Best Places To Go Camping In Australia This Summer
There is nothing better than throwing your swag in the back of the car, packing your tent or van, sleeping bags and bikes and head off for a Summer camping trip in Australia. Whether that be a beach holiday, bush, outback or rain forest, below you are going to find some great recommendations from fellow Aussie campers for the camping in Australia this Summer.
Best Camping in South Australia
Port Lincoln in South Australia is around 650km from Adelaide and it makes a great summer seaside camping location.
If you love to camp in a more natural setting there are many campsite options in the national parks and on the beaches around the town, or if you prefer a park with all the facilities, Port Lincoln Caravan Park is the place to set up camp.
Spend your days in Port Lincoln taking advantage of the world class attractions available. Port Lincoln is the only place in Australia that has shark cage diving. The national parks nearby offer pristine coastal scenery, plenty of great hiking and fishing sites. Look out for whales, seals and sea lions that call the local waters home.
Mikkira Station just outside of town is home to a wild koala colony (and another lovely campground) and Whaler’s Way is a stunning drive with incredible scenery. Taste the local wines at the cellar doors, or have them with dinner at one of the great restaurants in town. Spend a day visiting the nearby towns of Coffin Bay – for it’s oysters – and Tumby Bay – for it’s street art.
The best time for your summer visit is in January to coincide with the Tunarama Festival. With food, entertainment and plenty of competitions (including the famous tuna tossing) there’s something for everyone.
Recommended by Josie Wanders
Sun, clean white sand, kayaking, fishing and world class snorkeling. If this is your idea of the perfect summer holiday spot, look no further than Rapid Bay in South Australia.
Rapid Bay is just over a 90 minute drive south of Adelaide. Being on the south coast, you still get those hot Adelaide summer days, but in the afternoon a sea breeze often comes through to cool things down a little.
Rapid Bay is dominated by a 240 metre long jetty. It is a popular fishing spot. There’s an even longer disused jetty alongside it. At the end of the old jetty is one of the best snorkeling and diving spots in South Australia.
If staying closer to shore is more your thing, there’s a safe beach to relax on and lovely clean water to swim in. It is a great kayaking location with lots of caves to explore along the coast.
There is a first come, first serve 50 site campground located at the beach. Fees are collected by the caretaker. There are flushing toilets, BBQ facilities and water available. It is a great family holiday spot!
Recommended by the Curious Campers
Best Camping in Queensland
Tangalooma Wrecks Camping Area, Moreton Island
Located in Moreton Bay, just off the coast of Brisbane is a small sand island, aptly named, Moreton Island. This island is well known for being the site of the famous Tangalooma Shipwrecks, a series of fifteen old dredging ships that were deliberately sunk in the 1960s to create a natural break water and man-made reef.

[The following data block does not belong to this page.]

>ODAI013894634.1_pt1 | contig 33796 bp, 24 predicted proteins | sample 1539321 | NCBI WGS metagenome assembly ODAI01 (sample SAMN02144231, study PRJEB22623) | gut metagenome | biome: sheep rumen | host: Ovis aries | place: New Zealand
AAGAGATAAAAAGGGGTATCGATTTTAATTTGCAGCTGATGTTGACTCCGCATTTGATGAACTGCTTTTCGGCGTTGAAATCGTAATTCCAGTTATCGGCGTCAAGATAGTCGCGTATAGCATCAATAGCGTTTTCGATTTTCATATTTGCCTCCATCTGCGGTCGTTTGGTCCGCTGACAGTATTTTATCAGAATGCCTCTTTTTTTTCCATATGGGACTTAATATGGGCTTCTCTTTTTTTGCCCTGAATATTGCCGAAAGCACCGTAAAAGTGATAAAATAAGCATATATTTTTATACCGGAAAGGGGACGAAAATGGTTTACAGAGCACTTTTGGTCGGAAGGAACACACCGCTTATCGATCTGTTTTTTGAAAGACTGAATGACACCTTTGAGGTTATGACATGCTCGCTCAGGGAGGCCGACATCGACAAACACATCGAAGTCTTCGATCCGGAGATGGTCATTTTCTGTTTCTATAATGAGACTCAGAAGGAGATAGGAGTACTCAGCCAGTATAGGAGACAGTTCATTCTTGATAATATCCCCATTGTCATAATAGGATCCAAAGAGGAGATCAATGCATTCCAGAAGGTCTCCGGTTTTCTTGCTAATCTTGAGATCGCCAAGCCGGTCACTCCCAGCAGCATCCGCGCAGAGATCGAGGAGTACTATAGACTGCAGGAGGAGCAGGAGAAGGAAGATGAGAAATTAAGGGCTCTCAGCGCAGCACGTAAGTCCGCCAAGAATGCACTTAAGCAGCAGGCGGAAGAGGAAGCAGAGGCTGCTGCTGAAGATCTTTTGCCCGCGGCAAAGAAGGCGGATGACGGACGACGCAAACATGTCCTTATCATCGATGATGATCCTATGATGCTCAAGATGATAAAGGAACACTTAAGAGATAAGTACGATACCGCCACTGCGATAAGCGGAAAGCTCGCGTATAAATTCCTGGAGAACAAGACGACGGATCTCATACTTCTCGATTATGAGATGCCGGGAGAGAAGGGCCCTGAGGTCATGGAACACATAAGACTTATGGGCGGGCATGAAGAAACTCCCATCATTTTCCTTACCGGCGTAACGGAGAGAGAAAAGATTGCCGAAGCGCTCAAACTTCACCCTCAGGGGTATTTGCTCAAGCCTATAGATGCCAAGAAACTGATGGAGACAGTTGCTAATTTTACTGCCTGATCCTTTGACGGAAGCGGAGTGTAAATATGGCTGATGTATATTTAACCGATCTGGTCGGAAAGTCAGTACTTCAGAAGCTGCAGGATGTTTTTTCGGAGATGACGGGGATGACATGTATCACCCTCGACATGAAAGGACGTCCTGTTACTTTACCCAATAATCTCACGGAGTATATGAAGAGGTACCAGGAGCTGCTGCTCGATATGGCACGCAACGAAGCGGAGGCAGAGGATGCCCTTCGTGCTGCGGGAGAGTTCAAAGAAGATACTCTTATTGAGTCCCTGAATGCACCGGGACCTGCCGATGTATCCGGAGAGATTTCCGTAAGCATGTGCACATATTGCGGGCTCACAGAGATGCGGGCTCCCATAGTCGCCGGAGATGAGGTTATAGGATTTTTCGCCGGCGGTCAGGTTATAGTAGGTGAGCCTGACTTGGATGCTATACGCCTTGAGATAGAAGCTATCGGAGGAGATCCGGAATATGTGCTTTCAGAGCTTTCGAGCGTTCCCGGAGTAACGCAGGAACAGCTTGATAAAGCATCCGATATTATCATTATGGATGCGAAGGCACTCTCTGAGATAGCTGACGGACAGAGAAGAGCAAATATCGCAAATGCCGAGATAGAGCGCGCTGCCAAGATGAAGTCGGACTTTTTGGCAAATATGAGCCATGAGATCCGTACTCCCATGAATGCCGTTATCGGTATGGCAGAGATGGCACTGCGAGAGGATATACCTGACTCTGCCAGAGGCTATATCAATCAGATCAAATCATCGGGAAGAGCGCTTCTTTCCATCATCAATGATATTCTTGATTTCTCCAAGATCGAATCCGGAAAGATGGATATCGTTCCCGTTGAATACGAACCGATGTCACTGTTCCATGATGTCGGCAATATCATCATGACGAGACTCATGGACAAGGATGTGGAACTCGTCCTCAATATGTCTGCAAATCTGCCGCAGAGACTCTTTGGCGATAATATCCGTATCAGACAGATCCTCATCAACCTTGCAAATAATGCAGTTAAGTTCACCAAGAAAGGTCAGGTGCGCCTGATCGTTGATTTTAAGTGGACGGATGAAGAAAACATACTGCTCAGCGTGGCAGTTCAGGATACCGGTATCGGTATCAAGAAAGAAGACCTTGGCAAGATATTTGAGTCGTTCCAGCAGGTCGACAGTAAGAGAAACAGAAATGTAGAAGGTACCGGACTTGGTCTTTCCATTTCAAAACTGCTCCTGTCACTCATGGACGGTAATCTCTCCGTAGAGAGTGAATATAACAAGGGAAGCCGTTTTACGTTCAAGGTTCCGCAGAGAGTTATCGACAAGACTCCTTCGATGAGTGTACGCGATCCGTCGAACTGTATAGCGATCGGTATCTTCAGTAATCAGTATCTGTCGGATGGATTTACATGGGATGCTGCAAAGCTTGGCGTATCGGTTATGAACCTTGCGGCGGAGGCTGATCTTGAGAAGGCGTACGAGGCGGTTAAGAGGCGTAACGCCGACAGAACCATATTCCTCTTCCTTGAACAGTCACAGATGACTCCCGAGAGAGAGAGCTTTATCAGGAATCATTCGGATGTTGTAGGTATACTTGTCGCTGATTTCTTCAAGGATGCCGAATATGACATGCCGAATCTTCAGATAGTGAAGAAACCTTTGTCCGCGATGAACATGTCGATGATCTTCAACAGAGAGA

Fast forward 50 years later and today the wrecks are teeming with reef fish, turtles, reef sharks and the occasional visit from dolphins or whales who enter the bay to ‘rest’. A few hundred yards away, nestled in the beach dunes, is ‘The Wrecks’ campground.
The Wrecks campground is not one of the most ‘equipped’ campsites, but what it lacks in the way of power, it makes up for with other qualities. Such as, the ability to wake up, walk down the beach and go snorkelling amongst a spectacular man-made marine wonderland.
The Wrecks campsite consists of 19 unpowered sites with eco-toilets, cold water showers and fire pits. Tangalooma Resort also has plenty of facilities and is located just a short walk down the beach from the campground.
The best way to get to The Wrecks campsite is via the Micat Passenger and Vehicle ferry which departs from Port of Brisbane. The Micat Ferry docks at the beach just to the north of the Tangalooma Wrecks, allowing 4WD equipped vehicles to drive directly onto the sand and vehicle-less passengers to walk to their campsite.
Whilst there are no bitumen roads on Moreton Island, it’s not essential to have a 4WD as there are several tour operators that offer day tours and activities such as sand boarding on the big dunes, quad-biking, transparent-bottom kayaking around the wrecks, and feeding the dolphins at Tangalooma Island Resort.
Recommended by Fly Stay Luxe
Located off the coast of Queensland, Fraser Island is a UNESCO World Heritage Site and the largest sand island in the world. It has so much to do! You can go beach driving, relax by the coast, go hiking to Indian head or see one of the island’s unique attractions like the Maheno Shipwreck or Lake Mackenzie.
In our opinion, camping is the best way to experience the island. There are private campsites on the island and public campsites. Queensland Parks vary greatly across the island, with some being particularly threadbare and hard to reach without a 4×4, whereas the private campsites tend to offer more creature comforts.
Since dingos also roam the island you’ll need to consider whether or not to go with a fenced or unfenced campground. If you have little ones we suggest you go fenced.